WHY THIS SERIES?
Recently in Indonesia intolerant groups, sometimes with help from the authorities, have been attacking and forcefully disbanding discussions, book launches, performances, film screenings, festivals, and other cultural events. Military men seized books from personal possessions and bookstores. For a long list of such violations to citizens’ right to free expression, see http://id.safenetvoice.org/pelanggaranekspresi/.
Those attacks occurred despite the fact that since the fall of the authoritarian New Order regime in 1998, Indonesia has amended the constitution and signed laws to guarantee freedom of expression along with other human rights.
To stand up against forced cancellations of cultural events and the seizing of books, InterSastra is publishing an online series of Banned Literature in Translation, featuring short works by writers from Indonesia and around the world who have been censored, banned, or physically attacked for what they wrote.
WHAT WE HOPE TO ACCOMPLISH AND HOW
By publishing the series we wish to express a spirit of defiance to the authorities who think they could curb our freedom to read. We want to stand in solidarity with the banned writers and acknowledge their courage to keep writing in face of oppression. The series will show that works that were banned often have found a large audience, gained many awards, or sparked meaningful change. Our readers will see that the fight to protect our freedom to write, read, and express ourselves is not in vain.
The works will be translated into 3 languages: Indonesian, English, and Norwegian. The first because we want to respond to the attacks and bans in Indonesia, the second because we wish to attract as wide readership as possible, and the third because the series’ editor, Eliza Vitri Handayani, who is also the founder of InterSastra, spends half the year in Norway, where she finds many supporters for the series.
We will also publish Q&As with featured authors to discuss their writing life and experiences facing censorship. Readers can learn about the situation regarding freedom of expression around the world—from Indonesia to the Middle East, Cuba, China and elsewhere.
The Banned Literature in Translation series in its first stage will run for 1 year, from January to December 2017, publishing a new work every week (novel excerpt, short story, or poems) and Q&As every other week.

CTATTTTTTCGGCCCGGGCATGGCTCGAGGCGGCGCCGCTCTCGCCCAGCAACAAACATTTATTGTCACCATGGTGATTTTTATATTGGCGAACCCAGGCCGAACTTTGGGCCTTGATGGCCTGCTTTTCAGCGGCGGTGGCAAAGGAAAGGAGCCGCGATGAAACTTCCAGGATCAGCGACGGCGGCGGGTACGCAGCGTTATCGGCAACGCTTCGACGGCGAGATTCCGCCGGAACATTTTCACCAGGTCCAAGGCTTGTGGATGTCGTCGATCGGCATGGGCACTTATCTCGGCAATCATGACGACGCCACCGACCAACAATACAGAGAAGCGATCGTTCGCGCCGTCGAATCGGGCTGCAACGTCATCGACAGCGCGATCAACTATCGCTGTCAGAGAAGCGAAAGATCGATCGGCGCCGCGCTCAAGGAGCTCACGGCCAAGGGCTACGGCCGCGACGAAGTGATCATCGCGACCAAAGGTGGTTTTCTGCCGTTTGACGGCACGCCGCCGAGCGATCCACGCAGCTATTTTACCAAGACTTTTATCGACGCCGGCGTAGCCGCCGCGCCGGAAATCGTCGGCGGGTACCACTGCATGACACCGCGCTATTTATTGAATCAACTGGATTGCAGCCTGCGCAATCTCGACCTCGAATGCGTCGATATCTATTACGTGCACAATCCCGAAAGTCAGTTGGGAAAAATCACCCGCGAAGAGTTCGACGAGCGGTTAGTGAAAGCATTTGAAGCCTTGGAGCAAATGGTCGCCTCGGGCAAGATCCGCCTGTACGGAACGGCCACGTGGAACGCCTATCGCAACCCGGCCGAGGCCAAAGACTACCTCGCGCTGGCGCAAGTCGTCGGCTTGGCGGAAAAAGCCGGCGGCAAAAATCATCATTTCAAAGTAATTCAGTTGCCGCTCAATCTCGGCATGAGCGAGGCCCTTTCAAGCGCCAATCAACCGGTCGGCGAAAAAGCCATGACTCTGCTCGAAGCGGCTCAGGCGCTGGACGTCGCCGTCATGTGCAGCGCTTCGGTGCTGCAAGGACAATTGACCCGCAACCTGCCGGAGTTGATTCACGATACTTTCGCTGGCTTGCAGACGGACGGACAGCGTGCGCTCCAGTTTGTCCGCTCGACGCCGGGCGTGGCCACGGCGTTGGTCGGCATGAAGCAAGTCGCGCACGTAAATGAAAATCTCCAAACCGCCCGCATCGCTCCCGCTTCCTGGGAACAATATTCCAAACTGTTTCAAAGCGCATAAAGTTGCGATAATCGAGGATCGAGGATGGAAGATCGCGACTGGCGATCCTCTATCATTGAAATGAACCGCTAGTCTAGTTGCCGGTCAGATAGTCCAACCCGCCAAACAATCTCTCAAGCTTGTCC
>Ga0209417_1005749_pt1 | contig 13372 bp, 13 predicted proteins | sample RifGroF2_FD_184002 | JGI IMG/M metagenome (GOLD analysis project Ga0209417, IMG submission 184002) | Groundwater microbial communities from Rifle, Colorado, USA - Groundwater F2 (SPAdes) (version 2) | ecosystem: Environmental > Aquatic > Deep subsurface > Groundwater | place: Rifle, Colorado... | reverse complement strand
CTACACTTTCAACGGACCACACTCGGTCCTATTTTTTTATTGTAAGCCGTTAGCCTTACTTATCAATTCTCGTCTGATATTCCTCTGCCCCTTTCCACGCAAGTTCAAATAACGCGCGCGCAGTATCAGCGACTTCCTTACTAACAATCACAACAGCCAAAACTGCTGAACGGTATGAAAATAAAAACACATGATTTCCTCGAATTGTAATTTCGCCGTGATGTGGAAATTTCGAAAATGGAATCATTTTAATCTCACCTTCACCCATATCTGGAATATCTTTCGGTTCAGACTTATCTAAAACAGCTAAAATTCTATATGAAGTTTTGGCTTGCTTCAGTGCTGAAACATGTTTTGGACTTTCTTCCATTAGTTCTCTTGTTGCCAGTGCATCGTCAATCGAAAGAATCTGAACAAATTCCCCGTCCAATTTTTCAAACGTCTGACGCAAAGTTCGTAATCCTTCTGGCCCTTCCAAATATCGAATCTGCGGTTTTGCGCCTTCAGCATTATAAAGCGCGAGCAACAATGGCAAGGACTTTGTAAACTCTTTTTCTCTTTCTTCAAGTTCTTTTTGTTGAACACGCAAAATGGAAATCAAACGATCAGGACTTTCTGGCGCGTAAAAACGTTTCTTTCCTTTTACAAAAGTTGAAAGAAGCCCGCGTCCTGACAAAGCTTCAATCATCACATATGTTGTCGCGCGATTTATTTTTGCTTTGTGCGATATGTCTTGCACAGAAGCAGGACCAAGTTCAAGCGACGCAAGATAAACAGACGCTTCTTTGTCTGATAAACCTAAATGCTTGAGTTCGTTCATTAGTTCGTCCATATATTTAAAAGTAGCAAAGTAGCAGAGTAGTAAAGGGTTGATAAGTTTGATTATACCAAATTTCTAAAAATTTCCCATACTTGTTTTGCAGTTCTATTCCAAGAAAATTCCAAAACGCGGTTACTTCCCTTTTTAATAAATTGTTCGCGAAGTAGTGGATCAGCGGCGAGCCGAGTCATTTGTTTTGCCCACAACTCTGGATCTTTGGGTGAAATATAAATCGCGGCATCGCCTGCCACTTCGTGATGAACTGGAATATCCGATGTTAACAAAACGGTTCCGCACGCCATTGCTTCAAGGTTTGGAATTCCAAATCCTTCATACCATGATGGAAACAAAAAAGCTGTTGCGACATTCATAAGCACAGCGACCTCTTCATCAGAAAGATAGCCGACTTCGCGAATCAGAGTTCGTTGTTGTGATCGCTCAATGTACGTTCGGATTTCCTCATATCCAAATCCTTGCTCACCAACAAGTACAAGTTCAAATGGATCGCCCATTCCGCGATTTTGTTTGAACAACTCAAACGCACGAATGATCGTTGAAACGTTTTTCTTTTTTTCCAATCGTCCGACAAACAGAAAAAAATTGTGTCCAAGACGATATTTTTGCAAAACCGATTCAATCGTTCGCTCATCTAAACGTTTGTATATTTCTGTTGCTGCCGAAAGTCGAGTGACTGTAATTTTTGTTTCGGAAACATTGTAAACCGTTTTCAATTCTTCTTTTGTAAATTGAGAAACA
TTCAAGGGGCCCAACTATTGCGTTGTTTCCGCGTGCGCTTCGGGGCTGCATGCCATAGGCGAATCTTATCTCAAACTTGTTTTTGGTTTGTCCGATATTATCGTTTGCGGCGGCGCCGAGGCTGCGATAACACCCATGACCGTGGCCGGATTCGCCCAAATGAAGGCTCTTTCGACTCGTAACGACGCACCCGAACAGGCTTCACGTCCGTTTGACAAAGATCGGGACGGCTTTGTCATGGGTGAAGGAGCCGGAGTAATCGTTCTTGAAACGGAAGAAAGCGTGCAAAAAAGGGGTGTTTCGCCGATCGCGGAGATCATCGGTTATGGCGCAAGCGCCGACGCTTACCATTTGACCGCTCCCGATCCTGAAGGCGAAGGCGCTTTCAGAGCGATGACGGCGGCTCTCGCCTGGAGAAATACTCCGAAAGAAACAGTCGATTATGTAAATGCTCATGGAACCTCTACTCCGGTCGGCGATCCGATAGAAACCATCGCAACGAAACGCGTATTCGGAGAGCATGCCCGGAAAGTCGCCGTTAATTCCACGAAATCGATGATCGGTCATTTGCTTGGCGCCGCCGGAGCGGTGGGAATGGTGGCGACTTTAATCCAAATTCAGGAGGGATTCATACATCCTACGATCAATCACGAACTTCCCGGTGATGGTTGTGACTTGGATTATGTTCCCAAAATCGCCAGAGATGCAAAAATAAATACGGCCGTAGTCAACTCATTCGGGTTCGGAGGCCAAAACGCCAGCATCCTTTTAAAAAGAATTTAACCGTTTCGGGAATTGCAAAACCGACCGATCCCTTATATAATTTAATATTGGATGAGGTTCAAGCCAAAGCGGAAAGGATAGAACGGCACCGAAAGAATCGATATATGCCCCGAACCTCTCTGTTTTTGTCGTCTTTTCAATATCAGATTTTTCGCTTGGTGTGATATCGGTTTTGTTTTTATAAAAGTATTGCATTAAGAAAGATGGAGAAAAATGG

InterSastra has good relations with international literary translation organizations and networks—we can seek translators among their members to translate the short works. InterSastra also has good relations with organizations working with freedom of expression, which can help connect us with authors who can contribute to the series.
After the series has launched, we will issue press releases to encourage coverage and reviews of the series in Norwegian, Indonesian, and international media, and a wide range of websites and other outlets.
Future plans include working with publishers (English, Norwegian, Indonesian) to publish the series as a book, we believe it will lift the profile and widen the readership of the series. If we get enough funding and support, we will launch the series at various literary events in Indonesia, Norway, and other countries. Collaborating with the event organizers, we can also invite writers featured in the series to give talks or workshops, provided that it is safe for them to do so.
The series so far has published works translated into Indonesian only: http://www.intersastra.com/blog/sastra-terlarang. We have published 5 writers who have been jailed, exiled, or threatened with violence because of what they wrote. The authorities have burned their books. Despite all that, they keep writing without compromising their vision, and they donated their work to the series for free. Each work in the series has gained hundreds of readers—we need there to be more. The series can function as an attractive angle for the media to report on the issue of censorship. Actions of solidarity can be held in many countries by reading the translated works. But in order to realize all that, we need your help. We need to be able to pay our writers and translators so that the series can feature more works, reach more readers, and have a greater impact. We need your support to expand the series into a multilingual source for people to read banned works.
THANK YOU VERY MUCH
PS. Thank you to Aliansi Aktivis Literasi who arranged a gathering of literary activists to protest the recent seizing of books, and who provided the background cover image. Thank you to Vendy Methodos who also provided images.
Risks and challenges
We have close allies who are experienced in meeting government officials and the police. Our allies will help with negotiations and draw on their networks of human rights activists and lawyers, should we experience any violent protest or intimidation.
We will register our website in Norway, making it unlikely to be shut down. We will keep print-outs of the featured works so that if the site gets shut down, a new site can be put up in a short amount of time.
We take the safety of all contributing authors, translators, and editors very seriously. All participating translators and editors can choose to remain anonymous to minimize risks. Should any author, translator, or editor report of experiencing intimidation, we will call on our allies to provide assistance.Learn about accountability on Kickstarter
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